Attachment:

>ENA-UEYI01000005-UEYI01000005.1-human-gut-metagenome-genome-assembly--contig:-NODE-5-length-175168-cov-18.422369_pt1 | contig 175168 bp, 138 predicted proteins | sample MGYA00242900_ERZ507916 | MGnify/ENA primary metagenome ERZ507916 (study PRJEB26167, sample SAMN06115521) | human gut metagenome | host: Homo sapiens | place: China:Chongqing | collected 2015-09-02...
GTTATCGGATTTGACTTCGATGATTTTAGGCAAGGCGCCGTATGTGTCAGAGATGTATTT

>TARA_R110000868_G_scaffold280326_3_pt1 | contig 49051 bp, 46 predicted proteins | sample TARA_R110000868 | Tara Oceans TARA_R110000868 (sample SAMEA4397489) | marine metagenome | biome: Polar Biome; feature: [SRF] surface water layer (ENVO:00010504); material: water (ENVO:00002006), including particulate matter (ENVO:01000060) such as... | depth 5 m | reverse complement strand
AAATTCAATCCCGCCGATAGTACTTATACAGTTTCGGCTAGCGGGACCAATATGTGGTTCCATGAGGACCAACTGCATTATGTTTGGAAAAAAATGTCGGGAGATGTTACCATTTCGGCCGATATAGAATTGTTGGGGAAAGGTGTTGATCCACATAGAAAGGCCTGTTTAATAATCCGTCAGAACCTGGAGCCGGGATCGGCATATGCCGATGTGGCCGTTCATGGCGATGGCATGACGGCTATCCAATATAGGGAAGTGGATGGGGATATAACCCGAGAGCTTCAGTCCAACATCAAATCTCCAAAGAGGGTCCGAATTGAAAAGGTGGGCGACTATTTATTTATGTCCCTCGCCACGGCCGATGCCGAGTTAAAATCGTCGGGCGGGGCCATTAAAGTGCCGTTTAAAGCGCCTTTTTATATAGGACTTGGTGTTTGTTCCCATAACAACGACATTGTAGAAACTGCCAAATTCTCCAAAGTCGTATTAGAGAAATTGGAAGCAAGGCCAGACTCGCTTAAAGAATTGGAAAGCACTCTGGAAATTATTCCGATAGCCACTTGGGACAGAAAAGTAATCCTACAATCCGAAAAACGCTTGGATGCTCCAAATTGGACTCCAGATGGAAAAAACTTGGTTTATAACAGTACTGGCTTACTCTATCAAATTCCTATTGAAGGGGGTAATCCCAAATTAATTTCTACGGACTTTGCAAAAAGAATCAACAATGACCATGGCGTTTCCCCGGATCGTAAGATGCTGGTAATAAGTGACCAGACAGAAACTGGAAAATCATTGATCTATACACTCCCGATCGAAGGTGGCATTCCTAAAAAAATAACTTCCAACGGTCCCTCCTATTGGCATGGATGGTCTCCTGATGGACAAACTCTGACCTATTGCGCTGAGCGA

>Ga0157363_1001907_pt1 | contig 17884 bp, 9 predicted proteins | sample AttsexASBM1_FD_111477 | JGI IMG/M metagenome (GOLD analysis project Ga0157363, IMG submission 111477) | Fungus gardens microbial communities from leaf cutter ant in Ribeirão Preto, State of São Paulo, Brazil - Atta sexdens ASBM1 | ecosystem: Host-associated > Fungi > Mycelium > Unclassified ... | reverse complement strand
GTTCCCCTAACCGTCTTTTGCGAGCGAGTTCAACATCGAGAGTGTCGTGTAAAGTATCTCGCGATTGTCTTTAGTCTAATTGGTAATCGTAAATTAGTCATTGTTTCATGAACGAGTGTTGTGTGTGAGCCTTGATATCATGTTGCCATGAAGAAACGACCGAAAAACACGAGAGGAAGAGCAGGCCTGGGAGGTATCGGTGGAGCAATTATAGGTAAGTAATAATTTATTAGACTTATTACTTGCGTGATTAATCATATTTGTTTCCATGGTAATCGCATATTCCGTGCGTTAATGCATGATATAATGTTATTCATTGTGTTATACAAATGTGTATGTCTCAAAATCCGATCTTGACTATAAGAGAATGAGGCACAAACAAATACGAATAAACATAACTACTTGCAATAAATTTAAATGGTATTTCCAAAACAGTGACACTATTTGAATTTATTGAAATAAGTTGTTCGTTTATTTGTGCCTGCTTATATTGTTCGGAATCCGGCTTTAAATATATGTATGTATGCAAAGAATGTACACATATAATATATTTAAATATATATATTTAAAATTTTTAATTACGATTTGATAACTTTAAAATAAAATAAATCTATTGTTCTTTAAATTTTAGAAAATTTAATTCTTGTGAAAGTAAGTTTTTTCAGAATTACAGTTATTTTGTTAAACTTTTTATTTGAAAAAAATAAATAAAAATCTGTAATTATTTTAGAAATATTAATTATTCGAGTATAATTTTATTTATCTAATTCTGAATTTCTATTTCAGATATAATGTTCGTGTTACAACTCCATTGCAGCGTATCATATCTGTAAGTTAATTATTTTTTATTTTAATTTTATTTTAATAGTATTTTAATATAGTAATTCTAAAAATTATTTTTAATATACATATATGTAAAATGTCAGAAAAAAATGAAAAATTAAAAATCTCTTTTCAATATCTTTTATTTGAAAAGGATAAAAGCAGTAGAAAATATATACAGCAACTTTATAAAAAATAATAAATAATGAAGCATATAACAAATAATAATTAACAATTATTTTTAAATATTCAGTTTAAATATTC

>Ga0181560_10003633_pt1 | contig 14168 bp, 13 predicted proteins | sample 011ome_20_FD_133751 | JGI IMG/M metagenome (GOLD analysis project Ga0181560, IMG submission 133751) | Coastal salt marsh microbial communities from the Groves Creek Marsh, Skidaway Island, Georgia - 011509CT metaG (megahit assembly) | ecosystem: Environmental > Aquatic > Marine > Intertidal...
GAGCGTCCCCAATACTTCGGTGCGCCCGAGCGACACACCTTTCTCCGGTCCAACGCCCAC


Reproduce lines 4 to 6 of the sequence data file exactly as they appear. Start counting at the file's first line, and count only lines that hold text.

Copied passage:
AAATTCAATCCCGCCGATAGTACTTATACAGTTTCGGCTAGCGGGACCAATATGTGGTTCCATGAGGACCAACTGCATTATGTTTGGAAAAAAATGTCGGGAGATGTTACCATTTCGGCCGATATAGAATTGTTGGGGAAAGGTGTTGATCCACATAGAAAGGCCTGTTTAATAATCCGTCAGAACCTGGAGCCGGGATCGGCATATGCCGATGTGGCCGTTCATGGCGATGGCATGACGGCTATCCAATATAGGGAAGTGGATGGGGATATAACCCGAGAGCTTCAGTCCAACATCAAATCTCCAAAGAGGGTCCGAATTGAAAAGGTGGGCGACTATTTATTTATGTCCCTCGCCACGGCCGATGCCGAGTTAAAATCGTCGGGCGGGGCCATTAAAGTGCCGTTTAAAGCGCCTTTTTATATAGGACTTGGTGTTTGTTCCCATAACAACGACATTGTAGAAACTGCCAAATTCTCCAAAGTCGTATTAGAGAAATTGGAAGCAAGGCCAGACTCGCTTAAAGAATTGGAAAGCACTCTGGAAATTATTCCGATAGCCACTTGGGACAGAAAAGTAATCCTACAATCCGAAAAACGCTTGGATGCTCCAAATTGGACTCCAGATGGAAAAAACTTGGTTTATAACAGTACTGGCTTACTCTATCAAATTCCTATTGAAGGGGGTAATCCCAAATTAATTTCTACGGACTTTGCAAAAAGAATCAACAATGACCATGGCGTTTCCCCGGATCGTAAGATGCTGGTAATAAGTGACCAGACAGAAACTGGAAAATCATTGATCTATACACTCCCGATCGAAGGTGGCATTCCTAAAAAAATAACTTCCAACGGTCCCTCCTATTGGCATGGATGGTCTCCTGATGGACAAACTCTGACCTATTGCGCTGAGCGA

>Ga0157363_1001907_pt1 | contig 17884 bp, 9 predicted proteins | sample AttsexASBM1_FD_111477 | JGI IMG/M metagenome (GOLD analysis project Ga0157363, IMG submission 111477) | Fungus gardens microbial communities from leaf cutter ant in Ribeirão Preto, State of São Paulo, Brazil - Atta sexdens ASBM1 | ecosystem: Host-associated > Fungi > Mycelium > Unclassified ... | reverse complement strand
GTTCCCCTAACCGTCTTTTGCGAGCGAGTTCAACATCGAGAGTGTCGTGTAAAGTATCTCGCGATTGTCTTTAGTCTAATTGGTAATCGTAAATTAGTCATTGTTTCATGAACGAGTGTTGTGTGTGAGCCTTGATATCATGTTGCCATGAAGAAACGACCGAAAAACACGAGAGGAAGAGCAGGCCTGGGAGGTATCGGTGGAGCAATTATAGGTAAGTAATAATTTATTAGACTTATTACTTGCGTGATTAATCATATTTGTTTCCATGGTAATCGCATATTCCGTGCGTTAATGCATGATATAATGTTATTCATTGTGTTATACAAATGTGTATGTCTCAAAATCCGATCTTGACTATAAGAGAATGAGGCACAAACAAATACGAATAAACATAACTACTTGCAATAAATTTAAATGGTATTTCCAAAACAGTGACACTATTTGAATTTATTGAAATAAGTTGTTCGTTTATTTGTGCCTGCTTATATTGTTCGGAATCCGGCTTTAAATATATGTATGTATGCAAAGAATGTACACATATAATATATTTAAATATATATATTTAAAATTTTTAATTACGATTTGATAACTTTAAAATAAAATAAATCTATTGTTCTTTAAATTTTAGAAAATTTAATTCTTGTGAAAGTAAGTTTTTTCAGAATTACAGTTATTTTGTTAAACTTTTTATTTGAAAAAAATAAATAAAAATCTGTAATTATTTTAGAAATATTAATTATTCGAGTATAATTTTATTTATCTAATTCTGAATTTCTATTTCAGATATAATGTTCGTGTTACAACTCCATTGCAGCGTATCATATCTGTAAGTTAATTATTTTTTATTTTAATTTTATTTTAATAGTATTTTAATATAGTAATTCTAAAAATTATTTTTAATATACATATATGTAAAATGTCAGAAAAAAATGAAAAATTAAAAATCTCTTTTCAATATCTTTTATTTGAAAAGGATAAAAGCAGTAGAAAATATATACAGCAACTTTATAAAAAATAATAAATAATGAAGCATATAACAAATAATAATTAACAATTATTTTTAAATATTCAGTTTAAATATTC